- Homer’s The Odyssey is not just a tale of a man’s struggle on his journey home from the Trojan War, but of his struggle from the consequences of revenge. The Odyssey weaves in different characters’ tales of revenge from the gods and what impact revenge actually had on those characters. Revenge is an important underlying theme in The Odyssey because, in essence, it explains why Odysseus’ journey was so prolonged and treacherous. A few examples of revenge in the poem include Orestes’ revenge on Aegisthus, Zeus’ revenge on Odysseus and his men, and Poseidon’s revenge on Odysseus.... [tags: The Odyssey, Literary Analysis]
868 words (2.5 pages)
- ... My point is, it was ultimately Odysseus's skill in this area that kept him alive and allowed him to be successful. Besides being exceedingly clever, Odysseus was also very dedicated, both to his quest and his companions. Even in the bleakest of situations, Odysseus did not give up. For example, when the crew landed on the Island of the Sun, Odysseus, who knows that his crew is prophesied to perish there, warns his shipmates that their stores of food are on their ship and that they musn't eat the catle of the sun god, Helios, or they will all pay dearly for it.... [tags: literary analysis, true hero, Homer, Odyssey]
1125 words (3.2 pages)
- Are there similarities between Homer's The Odyssey and Virgil's The Aeneid. There are many similarities that could be examined indepth. The lovers encountered in both plays can lead to the idea of ancient plagarism. The games held by the greeks and trojans are similar to the Olympic Games. The downfall of characters, cities or monsters can be seen often in many stories. Maybe rewriting history is the effort of a plagarist to cheat true historical events. The lovers Aeneas and Odysseus encounter in either the Aeneid or Odyssey is vast and large.... [tags: Literary Analysis]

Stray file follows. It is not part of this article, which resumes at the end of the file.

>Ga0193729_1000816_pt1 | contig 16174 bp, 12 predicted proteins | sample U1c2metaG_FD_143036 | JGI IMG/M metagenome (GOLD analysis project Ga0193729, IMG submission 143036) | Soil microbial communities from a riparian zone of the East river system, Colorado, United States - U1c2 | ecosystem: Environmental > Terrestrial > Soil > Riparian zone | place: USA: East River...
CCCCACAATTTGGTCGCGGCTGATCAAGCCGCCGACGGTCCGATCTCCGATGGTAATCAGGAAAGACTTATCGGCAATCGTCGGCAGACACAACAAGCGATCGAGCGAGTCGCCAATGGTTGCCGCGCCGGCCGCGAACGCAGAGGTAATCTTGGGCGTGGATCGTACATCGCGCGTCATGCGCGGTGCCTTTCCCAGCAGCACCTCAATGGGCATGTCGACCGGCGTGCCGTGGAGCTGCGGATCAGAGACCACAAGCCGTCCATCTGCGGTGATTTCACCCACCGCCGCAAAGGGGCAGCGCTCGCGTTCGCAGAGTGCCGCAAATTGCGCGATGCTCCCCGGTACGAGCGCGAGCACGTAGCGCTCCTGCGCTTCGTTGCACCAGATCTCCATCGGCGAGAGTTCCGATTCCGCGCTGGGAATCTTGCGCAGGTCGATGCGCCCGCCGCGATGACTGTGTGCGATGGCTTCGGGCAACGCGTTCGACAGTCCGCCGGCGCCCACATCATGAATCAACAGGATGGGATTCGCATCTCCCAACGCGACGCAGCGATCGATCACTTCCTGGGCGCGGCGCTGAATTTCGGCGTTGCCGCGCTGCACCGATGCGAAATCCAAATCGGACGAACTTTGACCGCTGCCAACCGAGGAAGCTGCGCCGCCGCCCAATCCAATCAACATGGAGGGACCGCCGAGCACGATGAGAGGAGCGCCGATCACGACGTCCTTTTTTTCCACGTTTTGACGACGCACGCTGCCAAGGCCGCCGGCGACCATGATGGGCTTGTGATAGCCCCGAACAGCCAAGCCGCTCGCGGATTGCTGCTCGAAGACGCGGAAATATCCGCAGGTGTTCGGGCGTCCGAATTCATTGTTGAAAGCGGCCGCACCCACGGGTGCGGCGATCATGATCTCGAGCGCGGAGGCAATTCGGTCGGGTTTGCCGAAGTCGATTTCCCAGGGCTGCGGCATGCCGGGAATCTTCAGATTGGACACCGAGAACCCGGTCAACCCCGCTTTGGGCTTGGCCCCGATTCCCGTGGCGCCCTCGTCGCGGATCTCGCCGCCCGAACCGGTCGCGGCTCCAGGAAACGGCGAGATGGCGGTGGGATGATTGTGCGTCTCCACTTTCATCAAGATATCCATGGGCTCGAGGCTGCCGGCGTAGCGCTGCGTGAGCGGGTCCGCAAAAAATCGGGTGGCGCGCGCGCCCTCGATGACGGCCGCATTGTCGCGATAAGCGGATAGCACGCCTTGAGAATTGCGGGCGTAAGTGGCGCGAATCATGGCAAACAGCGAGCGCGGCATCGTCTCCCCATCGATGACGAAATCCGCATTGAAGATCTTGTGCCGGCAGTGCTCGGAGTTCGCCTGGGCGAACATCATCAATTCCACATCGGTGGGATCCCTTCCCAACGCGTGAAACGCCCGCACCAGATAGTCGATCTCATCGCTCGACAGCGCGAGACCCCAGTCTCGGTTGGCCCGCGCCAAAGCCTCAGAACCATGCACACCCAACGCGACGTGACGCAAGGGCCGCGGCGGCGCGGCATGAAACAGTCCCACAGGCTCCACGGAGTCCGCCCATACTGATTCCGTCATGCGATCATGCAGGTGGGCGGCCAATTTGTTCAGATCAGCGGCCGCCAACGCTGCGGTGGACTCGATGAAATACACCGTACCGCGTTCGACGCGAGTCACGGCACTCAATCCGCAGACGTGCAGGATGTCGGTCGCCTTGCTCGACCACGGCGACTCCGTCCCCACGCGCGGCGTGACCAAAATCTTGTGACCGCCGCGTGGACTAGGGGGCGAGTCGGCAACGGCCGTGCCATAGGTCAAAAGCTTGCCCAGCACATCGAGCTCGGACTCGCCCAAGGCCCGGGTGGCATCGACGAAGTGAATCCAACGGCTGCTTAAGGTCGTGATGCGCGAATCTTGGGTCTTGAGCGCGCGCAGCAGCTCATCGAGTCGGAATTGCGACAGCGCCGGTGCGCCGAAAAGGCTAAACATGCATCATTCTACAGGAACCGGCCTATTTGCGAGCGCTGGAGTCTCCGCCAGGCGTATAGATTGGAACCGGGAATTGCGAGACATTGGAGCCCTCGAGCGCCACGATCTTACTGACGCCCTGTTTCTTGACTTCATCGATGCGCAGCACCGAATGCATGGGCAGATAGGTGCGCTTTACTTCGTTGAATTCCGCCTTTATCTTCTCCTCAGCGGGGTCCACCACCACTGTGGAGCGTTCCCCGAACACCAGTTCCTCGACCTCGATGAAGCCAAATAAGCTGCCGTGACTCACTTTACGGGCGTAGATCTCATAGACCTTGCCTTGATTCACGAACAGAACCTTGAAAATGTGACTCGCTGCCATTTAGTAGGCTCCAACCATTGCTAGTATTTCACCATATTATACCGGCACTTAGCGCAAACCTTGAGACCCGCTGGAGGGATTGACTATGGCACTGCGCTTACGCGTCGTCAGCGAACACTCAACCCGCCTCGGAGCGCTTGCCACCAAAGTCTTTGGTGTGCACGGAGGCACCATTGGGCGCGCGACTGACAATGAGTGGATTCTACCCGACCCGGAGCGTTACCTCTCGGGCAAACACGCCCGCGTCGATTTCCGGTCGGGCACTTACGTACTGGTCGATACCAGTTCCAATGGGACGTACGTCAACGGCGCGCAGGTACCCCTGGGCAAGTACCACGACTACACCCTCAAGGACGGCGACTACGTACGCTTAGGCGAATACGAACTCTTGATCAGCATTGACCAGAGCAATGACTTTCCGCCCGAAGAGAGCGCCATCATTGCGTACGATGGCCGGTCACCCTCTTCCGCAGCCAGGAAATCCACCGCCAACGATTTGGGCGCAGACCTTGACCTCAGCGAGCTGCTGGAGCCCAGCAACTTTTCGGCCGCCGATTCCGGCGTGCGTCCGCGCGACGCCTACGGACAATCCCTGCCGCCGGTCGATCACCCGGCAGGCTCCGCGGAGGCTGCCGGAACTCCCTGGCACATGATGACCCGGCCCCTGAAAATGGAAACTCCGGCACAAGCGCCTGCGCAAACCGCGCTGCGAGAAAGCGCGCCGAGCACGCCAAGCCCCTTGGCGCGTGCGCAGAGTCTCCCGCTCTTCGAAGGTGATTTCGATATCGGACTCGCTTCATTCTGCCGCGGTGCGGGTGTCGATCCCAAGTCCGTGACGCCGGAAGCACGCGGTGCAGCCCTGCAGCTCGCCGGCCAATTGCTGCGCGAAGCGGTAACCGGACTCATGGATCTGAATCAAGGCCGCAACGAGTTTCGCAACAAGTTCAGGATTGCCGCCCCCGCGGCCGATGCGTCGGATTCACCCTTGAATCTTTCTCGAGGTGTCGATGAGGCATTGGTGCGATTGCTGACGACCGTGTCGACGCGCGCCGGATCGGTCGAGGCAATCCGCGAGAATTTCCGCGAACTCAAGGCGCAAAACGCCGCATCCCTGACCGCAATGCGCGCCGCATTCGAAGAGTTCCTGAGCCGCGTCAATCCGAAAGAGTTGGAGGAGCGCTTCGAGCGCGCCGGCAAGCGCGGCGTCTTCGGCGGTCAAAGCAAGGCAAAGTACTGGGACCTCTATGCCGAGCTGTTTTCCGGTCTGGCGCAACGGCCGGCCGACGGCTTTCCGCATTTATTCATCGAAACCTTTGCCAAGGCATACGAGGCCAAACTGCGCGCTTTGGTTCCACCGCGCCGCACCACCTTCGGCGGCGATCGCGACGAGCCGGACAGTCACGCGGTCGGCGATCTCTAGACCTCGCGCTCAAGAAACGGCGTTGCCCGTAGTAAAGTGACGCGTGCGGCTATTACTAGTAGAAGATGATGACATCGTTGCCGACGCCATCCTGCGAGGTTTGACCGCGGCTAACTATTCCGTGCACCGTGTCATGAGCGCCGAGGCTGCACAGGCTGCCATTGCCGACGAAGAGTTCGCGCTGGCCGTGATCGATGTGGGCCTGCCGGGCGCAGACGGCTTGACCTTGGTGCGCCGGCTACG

1312 words (3.7 pages)
- The Epic of Gilgamesh and The Odyssey both are held in high respect by literature analysts and historians alike for the characterization of the hero and his companion, the imagery brought to mind when one of them is read, and the impressive length in relation to the time period it was written in. The similarities that these two epics share do not end with only those three; in fact, the comparability of these works extend to even the information on the author and the archetypes used. However, The Odyssey and The Epic of Gilgamesh contrast from one another in their writing styles, character details, and main ideas.... [tags: literary analysis, heros]
1263 words (3.6 pages)
- Ever since I was a young girl, I have heard countless tales sung and spun by an even larger number of bards. In fact, it has even become somewhat of a challenge for the local bards to present a tale with which I am not familiar. It was due to this very challenge that I came to hear this particular rendition of the story of Odysseus. As a Trojan, I am familiar with not only the tales surrounding the Trojan War, but also with the stories following its heroes. However, never had I heard the retelling of the life of Odysseus in this particular manner.... [tags: Literary Analysis ]
1869 words (5.3 pages)
- Intro: There are a wide variety of themes present throughout the Odyssey, written by Homer. Be it hospitality, perseverance, vengeance or power of the Gods, loyalty is truly the theme that brings the whole book together. Being 10 years after the Trojan War, many have forgotten about Odysseus and his men as they constantly brave what the gods throw their way. This essay will be talking about Odysseus and Penelope’s mutual loyalty to one another, the loyal relationships between Gods and men and finally, the loyalty Odysseus’ men show for him until death.... [tags: Homer, Literary Analysis]
1045 words (3 pages)
- Revenge is a reoccurring theme throughout the Odyssey. Nearly every motivation for conflict within the Odyssey is because one of the characters is craving revenge. The three main areas of revenge in the first twelve books are as follows. Initially, Zeus prevents Odysseus and his men from returning home. Poseidon also continually chastises Odysseus throughout the entire story. Finally, the key account of revenge the reader sees in the story is from Telemachus in that he feels the need to make the suitors compensate for their impudence to his house as well as his mother.... [tags: Homer, Literary Analysis]
1134 words (3.2 pages)